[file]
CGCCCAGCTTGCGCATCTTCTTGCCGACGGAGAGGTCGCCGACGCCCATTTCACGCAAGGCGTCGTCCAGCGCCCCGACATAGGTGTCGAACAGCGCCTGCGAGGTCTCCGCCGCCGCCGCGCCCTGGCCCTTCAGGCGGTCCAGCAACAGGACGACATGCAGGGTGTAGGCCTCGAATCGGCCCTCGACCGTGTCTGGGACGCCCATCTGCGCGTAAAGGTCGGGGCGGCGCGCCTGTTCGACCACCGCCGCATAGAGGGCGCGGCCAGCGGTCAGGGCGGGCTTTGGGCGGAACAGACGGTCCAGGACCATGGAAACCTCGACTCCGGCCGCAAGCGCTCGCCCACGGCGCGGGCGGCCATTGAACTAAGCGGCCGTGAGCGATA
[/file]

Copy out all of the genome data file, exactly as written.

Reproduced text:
CGCCCAGCTTGCGCATCTTCTTGCCGACGGAGAGGTCGCCGACGCCCATTTCACGCAAGGCGTCGTCCAGCGCCCCGACATAGGTGTCGAACAGCGCCTGCGAGGTCTCCGCCGCCGCCGCGCCCTGGCCCTTCAGGCGGTCCAGCAACAGGACGACATGCAGGGTGTAGGCCTCGAATCGGCCCTCGACCGTGTCTGGGACGCCCATCTGCGCGTAAAGGTCGGGGCGGCGCGCCTGTTCGACCACCGCCGCATAGAGGGCGCGGCCAGCGGTCAGGGCGGGCTTTGGGCGGAACAGACGGTCCAGGACCATGGAAACCTCGACTCCGGCCGCAAGCGCTCGCCCACGGCGCGGGCGGCCATTGAACTAAGCGGCCGTGAGCGATA